Données de base  Afin d’évaluer les pratiques d'injection et de tester les interventions visant à réduire les injections à risque dans les pays en développement, des études de surveillance et des essais randomisés en grappes sont nécessaires. La conception des essais en grappes nécessite une estimation des coefficients de corrélations intra-classe obtenus à partir d’études précédentes. Cette étude présente de telles estimations.

Méthodes  Les données proviennent d'une étude transversale sur les pratiques d'injections et le recours aux soins au Pakistan, basée sur 34 grappes pour la sélection de 1150 sujets âgés de ≥3 mois. Nous avons analysé la variance pour séparer les composants.

Résultats  La plupart des coefficients de corrélation intra-classe étaient dans la marge de 0,01 à 0,05. sur base de la proportion d'injections reçues durant les trois derniers mois, du nombre moyen d'injections reçues et des recours au traitement durant les trois derniers mois, les coefficients de corrélation intra-classe étaient respectivement de 0,02; 0,04 et 0,02.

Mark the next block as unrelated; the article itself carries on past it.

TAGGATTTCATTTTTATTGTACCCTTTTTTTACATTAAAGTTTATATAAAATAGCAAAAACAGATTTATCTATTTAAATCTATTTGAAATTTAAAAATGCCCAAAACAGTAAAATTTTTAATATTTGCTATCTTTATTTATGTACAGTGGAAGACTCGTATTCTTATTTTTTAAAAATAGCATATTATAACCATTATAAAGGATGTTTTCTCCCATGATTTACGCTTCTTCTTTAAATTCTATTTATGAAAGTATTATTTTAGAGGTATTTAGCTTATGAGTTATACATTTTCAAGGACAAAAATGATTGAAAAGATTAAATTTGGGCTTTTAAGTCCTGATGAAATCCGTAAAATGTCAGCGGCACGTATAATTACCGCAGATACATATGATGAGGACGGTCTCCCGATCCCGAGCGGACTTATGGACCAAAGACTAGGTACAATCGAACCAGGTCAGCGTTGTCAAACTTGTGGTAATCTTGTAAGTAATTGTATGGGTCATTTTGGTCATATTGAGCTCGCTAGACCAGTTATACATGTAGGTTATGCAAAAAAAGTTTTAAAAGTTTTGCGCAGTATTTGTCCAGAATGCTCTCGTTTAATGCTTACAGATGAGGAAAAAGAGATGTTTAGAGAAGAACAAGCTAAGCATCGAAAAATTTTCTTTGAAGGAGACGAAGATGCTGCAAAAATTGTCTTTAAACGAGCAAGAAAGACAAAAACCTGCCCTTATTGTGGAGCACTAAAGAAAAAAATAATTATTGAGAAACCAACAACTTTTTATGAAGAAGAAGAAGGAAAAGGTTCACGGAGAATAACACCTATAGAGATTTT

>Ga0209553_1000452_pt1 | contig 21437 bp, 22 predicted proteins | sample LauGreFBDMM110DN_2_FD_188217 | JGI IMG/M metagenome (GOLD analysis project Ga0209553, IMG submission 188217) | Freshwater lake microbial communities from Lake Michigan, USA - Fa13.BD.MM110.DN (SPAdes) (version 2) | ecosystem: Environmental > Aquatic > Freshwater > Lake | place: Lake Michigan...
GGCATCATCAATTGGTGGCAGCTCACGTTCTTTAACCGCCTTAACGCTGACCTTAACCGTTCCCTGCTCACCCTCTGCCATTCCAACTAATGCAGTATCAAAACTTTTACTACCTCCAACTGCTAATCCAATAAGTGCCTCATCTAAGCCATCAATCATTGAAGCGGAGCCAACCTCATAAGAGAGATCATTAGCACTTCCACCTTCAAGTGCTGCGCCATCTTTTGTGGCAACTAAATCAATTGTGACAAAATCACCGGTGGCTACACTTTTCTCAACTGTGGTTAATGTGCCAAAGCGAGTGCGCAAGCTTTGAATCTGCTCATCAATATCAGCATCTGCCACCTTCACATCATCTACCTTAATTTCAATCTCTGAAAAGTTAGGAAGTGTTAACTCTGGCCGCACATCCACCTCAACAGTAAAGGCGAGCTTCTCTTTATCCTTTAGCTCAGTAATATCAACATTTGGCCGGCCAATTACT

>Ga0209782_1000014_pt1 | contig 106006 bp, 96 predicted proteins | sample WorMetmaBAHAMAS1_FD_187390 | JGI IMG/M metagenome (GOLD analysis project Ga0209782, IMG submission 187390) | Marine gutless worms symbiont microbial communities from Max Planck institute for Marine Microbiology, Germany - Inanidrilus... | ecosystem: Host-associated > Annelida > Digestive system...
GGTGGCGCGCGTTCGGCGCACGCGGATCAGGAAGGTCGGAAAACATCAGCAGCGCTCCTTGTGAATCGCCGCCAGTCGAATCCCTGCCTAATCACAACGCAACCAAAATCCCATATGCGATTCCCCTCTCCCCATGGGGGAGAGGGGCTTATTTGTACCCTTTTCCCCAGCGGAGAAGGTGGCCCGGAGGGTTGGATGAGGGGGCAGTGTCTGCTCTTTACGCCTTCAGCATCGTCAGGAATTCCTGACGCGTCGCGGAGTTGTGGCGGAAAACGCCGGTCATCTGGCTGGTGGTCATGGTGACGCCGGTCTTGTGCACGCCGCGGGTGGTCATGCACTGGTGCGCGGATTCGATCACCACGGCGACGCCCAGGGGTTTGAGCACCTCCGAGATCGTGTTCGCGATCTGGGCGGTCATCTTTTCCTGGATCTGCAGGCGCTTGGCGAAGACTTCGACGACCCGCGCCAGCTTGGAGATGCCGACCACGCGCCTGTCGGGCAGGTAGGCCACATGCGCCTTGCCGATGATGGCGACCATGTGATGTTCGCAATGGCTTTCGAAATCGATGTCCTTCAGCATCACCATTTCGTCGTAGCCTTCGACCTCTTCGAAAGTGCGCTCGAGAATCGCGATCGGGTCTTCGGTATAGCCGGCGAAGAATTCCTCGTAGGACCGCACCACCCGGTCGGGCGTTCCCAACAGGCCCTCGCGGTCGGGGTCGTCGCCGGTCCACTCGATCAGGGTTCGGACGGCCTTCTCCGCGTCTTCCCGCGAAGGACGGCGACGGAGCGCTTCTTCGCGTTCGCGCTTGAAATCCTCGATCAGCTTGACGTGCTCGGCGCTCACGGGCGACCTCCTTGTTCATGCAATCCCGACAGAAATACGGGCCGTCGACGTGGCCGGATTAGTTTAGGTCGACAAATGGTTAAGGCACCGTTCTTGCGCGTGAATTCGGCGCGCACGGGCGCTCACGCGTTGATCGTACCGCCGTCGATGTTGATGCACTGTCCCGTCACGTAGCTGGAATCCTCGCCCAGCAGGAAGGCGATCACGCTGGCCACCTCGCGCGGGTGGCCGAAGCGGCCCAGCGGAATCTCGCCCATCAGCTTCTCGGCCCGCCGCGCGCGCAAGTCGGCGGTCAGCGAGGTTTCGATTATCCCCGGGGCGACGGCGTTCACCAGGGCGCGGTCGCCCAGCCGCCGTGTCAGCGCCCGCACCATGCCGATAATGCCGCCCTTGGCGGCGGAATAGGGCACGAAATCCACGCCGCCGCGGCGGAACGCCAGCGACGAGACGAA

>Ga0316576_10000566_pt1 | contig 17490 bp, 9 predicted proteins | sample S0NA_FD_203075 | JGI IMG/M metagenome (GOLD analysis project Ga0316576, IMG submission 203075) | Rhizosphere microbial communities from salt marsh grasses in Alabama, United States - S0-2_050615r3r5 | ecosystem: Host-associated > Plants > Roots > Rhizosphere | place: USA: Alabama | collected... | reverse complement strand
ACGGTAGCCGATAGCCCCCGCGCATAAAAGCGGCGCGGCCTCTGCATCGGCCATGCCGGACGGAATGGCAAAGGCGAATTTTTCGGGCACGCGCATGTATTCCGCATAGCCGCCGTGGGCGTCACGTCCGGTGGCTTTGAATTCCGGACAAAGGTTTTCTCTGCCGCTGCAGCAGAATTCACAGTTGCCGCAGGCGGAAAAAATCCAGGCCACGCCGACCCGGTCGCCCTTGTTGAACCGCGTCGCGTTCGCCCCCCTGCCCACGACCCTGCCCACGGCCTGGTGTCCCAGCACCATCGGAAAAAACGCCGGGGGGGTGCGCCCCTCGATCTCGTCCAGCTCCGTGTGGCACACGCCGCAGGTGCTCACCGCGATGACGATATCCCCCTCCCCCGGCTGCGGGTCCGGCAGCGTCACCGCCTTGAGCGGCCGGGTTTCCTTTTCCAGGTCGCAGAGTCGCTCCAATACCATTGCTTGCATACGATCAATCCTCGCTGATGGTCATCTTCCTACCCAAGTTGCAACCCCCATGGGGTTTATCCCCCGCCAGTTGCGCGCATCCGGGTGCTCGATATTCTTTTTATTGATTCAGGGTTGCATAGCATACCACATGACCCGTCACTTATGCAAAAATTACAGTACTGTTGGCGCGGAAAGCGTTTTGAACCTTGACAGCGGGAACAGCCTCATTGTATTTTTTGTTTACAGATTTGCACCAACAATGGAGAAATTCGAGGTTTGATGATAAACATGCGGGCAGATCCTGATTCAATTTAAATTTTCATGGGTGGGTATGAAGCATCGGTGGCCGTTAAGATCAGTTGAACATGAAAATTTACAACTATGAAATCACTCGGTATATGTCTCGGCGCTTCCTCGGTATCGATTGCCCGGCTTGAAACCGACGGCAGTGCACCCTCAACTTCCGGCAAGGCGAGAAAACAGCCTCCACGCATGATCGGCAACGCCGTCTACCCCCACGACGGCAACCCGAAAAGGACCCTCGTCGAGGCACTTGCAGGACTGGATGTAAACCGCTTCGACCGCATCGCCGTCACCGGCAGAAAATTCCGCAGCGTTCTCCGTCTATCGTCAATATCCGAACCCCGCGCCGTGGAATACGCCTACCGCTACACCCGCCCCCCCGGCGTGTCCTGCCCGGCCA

Conclusion  Ces estimations peuvent être utiles dans la conception d’études de surveillance ou d'essais randomisés en grappes sur la sûreté des injections au Pakistan et dans d'autres pays en développement.

Antecedentes  Para evaluar las prácticas relacionadas con el uso de inyecciones y probar intervenciones enfocadas a reducir inyecciones no seguras en países en vías de desarrollo, se requieren estudios de grupos y ensayos aleatorizados y estratificados. El diseño de estudios basados en grupos precisa del cálculo del coeficiente de correlación intraclase que ha de obtenerse a partir de estudios previos. En este trabajo presentan dichos cálculos.